Monday, September 15, 2008

More on political wedges.

Someone brought this to my attention and I have to share.

Making America Stupid

In there, he has this to say (among many other things),

I dwell on this issue because it is symbolic of the campaign that John McCain has decided to run. It’s a campaign now built on turning everything possible into a cultural wedge issue — including even energy policy, no matter how stupid it makes the voters and no matter how much it might weaken America.

This highlights what I touched on a few days ago.

I think this also illustrates a good point;

I respected McCain’s willingness to support the troop surge in Iraq, even if it was going to cost him the Republican nomination. Now the same guy, who would not sell his soul to win his party’s nomination, is ready to sell every piece of his soul to win the presidency.

Yes, John McCain WAS a maverick 8 years ago when he was unwilling to bow down to the religious right. I considered voting for him then. When I heard he was throwing his hat in again this time, I was hopeful for the same John McCain I've seen in the past--the one who was willing to butt heads even within his own party. I wanted the John McCain who treated John Kerry with civility and refused to belittle his friend even when others in his party spent great amounts of time and money doing just that. Mr. Friedman, however, has it absolutely correct. Today, John McCain is selling his soul. His maverick days are long gone.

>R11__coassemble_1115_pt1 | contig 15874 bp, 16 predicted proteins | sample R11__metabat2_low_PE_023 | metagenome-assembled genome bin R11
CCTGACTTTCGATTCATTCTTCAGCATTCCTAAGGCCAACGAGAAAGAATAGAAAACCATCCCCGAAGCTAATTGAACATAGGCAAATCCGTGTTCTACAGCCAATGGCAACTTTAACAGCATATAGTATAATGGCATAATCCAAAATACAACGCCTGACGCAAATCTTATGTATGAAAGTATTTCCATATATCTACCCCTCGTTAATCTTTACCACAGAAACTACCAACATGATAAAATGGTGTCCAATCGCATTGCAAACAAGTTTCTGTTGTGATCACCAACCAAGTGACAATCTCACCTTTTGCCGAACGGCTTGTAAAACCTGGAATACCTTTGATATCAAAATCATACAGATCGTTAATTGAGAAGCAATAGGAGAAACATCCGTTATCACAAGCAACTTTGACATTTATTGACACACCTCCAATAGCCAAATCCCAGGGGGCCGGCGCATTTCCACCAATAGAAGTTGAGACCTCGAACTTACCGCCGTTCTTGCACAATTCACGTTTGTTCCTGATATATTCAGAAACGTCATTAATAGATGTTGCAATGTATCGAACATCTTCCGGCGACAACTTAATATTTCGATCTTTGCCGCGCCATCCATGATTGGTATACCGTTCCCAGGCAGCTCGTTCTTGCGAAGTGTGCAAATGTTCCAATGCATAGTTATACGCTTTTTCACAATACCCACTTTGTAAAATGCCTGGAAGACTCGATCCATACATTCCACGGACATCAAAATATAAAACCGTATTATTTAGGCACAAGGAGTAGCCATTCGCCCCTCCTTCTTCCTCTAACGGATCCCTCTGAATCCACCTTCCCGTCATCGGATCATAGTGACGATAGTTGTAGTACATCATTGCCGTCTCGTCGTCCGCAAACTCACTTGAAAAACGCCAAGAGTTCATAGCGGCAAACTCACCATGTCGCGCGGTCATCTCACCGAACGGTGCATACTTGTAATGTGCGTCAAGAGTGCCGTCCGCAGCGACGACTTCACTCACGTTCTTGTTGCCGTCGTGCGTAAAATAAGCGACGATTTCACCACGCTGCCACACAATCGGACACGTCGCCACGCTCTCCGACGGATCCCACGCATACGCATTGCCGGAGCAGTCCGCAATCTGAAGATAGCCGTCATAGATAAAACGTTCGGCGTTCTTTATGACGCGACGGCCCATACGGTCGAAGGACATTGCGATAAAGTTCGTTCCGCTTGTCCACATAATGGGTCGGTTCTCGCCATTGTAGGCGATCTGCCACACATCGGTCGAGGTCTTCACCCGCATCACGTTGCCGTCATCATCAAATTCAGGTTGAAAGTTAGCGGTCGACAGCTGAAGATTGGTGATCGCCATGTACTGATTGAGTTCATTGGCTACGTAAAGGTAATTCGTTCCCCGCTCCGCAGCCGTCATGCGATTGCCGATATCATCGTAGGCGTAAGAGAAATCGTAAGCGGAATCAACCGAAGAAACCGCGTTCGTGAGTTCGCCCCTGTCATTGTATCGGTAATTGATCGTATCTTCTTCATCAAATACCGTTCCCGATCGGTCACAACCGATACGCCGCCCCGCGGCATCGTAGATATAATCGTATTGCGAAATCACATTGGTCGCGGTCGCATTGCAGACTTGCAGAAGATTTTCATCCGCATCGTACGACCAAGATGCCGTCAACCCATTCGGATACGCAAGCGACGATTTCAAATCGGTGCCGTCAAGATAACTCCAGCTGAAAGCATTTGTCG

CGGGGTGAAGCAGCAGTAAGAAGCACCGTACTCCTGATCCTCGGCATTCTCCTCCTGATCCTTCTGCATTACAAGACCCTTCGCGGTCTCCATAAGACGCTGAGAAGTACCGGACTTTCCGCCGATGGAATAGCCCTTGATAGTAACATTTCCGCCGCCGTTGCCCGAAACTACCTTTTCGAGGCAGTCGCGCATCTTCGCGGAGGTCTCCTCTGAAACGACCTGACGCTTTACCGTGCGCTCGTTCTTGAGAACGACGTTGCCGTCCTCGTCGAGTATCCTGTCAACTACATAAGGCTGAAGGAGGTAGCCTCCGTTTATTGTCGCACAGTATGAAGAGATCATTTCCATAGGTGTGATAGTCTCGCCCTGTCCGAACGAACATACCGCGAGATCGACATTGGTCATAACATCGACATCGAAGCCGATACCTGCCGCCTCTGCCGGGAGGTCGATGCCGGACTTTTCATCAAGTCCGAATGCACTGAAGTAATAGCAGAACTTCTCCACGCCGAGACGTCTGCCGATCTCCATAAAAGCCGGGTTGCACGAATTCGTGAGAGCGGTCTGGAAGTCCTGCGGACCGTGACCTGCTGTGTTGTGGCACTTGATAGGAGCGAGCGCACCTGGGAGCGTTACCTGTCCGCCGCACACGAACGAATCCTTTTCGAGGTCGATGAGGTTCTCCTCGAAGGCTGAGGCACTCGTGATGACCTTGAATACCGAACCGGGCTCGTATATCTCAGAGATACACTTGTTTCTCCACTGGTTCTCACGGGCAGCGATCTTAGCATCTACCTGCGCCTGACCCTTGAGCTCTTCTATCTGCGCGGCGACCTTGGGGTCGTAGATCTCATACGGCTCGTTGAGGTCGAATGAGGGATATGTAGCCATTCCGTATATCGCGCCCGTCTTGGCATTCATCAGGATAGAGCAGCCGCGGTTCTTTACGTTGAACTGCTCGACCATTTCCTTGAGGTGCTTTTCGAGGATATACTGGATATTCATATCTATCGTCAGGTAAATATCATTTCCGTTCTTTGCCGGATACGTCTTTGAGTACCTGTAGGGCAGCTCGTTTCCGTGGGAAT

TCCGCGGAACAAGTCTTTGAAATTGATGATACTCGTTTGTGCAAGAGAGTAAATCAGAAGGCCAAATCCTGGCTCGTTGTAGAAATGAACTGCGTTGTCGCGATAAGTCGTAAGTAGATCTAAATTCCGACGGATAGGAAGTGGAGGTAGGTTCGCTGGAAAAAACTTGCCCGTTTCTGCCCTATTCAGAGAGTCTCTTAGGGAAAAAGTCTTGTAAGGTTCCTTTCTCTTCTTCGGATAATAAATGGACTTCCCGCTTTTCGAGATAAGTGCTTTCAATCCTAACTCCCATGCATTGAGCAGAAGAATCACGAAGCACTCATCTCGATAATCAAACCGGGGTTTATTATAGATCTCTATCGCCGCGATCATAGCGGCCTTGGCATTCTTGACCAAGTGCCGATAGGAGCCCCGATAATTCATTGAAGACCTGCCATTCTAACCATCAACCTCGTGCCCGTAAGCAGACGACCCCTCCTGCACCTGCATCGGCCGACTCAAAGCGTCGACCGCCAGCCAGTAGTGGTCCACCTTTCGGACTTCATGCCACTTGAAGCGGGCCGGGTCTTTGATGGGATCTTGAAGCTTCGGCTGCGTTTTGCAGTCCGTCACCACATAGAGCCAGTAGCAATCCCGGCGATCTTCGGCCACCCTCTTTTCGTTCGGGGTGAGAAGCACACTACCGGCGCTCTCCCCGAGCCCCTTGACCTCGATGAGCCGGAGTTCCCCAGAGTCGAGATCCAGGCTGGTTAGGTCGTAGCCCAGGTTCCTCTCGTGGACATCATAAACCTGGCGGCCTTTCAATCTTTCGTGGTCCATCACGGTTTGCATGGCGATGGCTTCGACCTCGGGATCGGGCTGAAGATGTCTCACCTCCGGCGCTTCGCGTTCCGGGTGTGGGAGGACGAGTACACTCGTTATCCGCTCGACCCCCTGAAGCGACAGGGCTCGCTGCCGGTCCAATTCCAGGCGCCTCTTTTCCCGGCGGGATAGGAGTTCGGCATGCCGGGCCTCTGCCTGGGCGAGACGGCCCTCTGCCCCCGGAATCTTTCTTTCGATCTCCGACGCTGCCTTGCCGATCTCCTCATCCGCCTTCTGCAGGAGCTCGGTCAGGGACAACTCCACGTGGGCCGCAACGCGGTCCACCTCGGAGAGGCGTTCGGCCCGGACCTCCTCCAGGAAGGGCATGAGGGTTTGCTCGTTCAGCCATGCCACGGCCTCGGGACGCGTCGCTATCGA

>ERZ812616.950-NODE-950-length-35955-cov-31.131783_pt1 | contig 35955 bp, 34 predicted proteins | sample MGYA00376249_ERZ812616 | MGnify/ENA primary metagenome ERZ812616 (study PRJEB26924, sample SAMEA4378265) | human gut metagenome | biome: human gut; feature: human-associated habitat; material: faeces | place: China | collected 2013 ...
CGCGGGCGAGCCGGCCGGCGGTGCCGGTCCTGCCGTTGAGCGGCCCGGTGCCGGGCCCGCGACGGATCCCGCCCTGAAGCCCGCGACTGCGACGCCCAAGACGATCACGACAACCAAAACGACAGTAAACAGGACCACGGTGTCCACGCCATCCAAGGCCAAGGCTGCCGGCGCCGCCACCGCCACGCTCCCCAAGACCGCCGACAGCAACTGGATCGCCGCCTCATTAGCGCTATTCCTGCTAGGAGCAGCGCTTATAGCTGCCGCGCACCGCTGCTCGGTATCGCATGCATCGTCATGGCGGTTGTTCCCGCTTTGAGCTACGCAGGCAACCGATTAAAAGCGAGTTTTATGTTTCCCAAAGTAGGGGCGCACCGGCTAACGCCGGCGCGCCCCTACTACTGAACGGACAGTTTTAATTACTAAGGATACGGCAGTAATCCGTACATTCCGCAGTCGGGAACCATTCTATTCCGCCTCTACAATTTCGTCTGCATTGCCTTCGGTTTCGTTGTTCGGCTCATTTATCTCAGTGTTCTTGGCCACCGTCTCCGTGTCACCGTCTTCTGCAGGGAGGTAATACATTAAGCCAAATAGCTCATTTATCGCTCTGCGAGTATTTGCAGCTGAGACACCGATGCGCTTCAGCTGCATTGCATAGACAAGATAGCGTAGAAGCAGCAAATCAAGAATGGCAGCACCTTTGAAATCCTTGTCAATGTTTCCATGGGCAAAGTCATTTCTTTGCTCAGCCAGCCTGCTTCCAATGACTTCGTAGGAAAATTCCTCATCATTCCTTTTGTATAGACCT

In order to disguise the fact that the core of his campaign is to continue the same Bush policies that have led 80 percent of the country to conclude we’re on the wrong track, McCain has decided to play the culture-war card. Obama may be a bit professorial, but at least he is trying to unite the country to face the real issues rather than divide us over cultural differences.

YES. That's it exactly. When I watched Obama speak at the DNC, I felt energized. I felt ready for a new tomorrow where we work together to pull our country back to its former glory. When I listened to the speeches at the RNC, I was shocked at the bitterness and attempts at division. True, there were things said by the Democrats that weren't sunshine and roses, but those were NOT said by the nominees. Sarah Palin gave one of the most bitter speeches I've heard in a long time and she's the Vice Presidential nominee.

That article is wonderful. It goes on to point out how creating this cultural wedge just serves to take our eyes off the real issues and real problems. I don't want to fight with my Republican friends. I don't want that bitterness in politics. I want to work for change--REAL change.